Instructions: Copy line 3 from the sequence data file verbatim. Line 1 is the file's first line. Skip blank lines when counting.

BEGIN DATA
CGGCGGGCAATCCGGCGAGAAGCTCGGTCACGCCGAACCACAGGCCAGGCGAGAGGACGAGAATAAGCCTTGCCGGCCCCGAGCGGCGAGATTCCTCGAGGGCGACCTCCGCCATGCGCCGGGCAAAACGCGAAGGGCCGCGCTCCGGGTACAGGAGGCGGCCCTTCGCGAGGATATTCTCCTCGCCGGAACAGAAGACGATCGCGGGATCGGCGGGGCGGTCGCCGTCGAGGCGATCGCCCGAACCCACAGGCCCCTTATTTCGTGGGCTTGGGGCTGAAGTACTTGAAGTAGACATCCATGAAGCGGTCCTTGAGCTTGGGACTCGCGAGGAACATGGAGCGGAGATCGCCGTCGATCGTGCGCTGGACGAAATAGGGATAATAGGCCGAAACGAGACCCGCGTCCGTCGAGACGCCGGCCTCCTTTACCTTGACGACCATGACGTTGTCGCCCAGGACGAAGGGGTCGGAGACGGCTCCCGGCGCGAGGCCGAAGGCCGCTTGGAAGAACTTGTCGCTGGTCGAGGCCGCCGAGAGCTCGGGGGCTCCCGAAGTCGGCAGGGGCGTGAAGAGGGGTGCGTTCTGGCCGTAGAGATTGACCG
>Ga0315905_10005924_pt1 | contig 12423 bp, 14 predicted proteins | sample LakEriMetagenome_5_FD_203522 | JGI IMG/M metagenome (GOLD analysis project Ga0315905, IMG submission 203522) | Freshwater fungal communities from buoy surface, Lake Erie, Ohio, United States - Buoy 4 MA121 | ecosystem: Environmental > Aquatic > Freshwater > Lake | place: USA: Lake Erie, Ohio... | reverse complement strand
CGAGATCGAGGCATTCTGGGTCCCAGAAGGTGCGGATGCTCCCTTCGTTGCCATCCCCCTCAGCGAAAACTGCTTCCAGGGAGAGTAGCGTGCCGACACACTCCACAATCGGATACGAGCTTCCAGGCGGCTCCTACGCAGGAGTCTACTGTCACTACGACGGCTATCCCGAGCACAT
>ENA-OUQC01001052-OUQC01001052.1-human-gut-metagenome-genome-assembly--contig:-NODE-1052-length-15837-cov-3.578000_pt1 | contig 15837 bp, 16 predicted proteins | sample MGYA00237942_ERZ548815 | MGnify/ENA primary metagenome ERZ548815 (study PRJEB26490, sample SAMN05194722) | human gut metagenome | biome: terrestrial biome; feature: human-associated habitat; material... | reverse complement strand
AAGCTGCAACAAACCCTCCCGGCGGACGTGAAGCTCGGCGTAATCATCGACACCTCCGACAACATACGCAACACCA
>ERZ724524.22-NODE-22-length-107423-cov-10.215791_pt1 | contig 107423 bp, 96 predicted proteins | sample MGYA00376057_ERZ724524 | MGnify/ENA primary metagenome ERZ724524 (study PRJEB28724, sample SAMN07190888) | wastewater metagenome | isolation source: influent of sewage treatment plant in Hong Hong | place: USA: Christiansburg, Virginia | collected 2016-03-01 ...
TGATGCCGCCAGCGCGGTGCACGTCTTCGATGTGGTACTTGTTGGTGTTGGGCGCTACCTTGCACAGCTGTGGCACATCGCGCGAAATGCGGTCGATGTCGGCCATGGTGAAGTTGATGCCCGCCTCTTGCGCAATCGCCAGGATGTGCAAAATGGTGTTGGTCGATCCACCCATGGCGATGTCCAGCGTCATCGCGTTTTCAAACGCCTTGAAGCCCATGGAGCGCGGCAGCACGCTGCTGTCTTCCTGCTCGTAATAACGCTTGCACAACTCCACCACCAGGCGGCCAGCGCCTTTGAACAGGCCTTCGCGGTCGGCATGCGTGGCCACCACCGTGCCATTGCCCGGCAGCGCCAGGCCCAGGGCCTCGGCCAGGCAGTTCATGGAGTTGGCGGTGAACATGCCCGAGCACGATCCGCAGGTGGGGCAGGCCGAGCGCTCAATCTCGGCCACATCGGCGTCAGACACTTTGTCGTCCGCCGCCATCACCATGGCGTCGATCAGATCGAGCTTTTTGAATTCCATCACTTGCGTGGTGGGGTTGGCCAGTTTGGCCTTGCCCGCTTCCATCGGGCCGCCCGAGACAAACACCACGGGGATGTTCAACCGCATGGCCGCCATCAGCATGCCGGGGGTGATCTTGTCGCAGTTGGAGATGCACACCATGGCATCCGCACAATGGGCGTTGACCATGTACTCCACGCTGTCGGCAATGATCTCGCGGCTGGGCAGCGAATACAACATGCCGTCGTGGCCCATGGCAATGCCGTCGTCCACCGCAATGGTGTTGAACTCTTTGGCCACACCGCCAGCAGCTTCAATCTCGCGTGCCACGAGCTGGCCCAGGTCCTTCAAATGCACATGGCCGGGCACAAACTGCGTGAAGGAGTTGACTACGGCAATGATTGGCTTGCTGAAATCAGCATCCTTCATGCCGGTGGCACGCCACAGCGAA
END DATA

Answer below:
CGAGATCGAGGCATTCTGGGTCCCAGAAGGTGCGGATGCTCCCTTCGTTGCCATCCCCCTCAGCGAAAACTGCTTCCAGGGAGAGTAGCGTGCCGACACACTCCACAATCGGATACGAGCTTCCAGGCGGCTCCTACGCAGGAGTCTACTGTCACTACGACGGCTATCCCGAGCACAT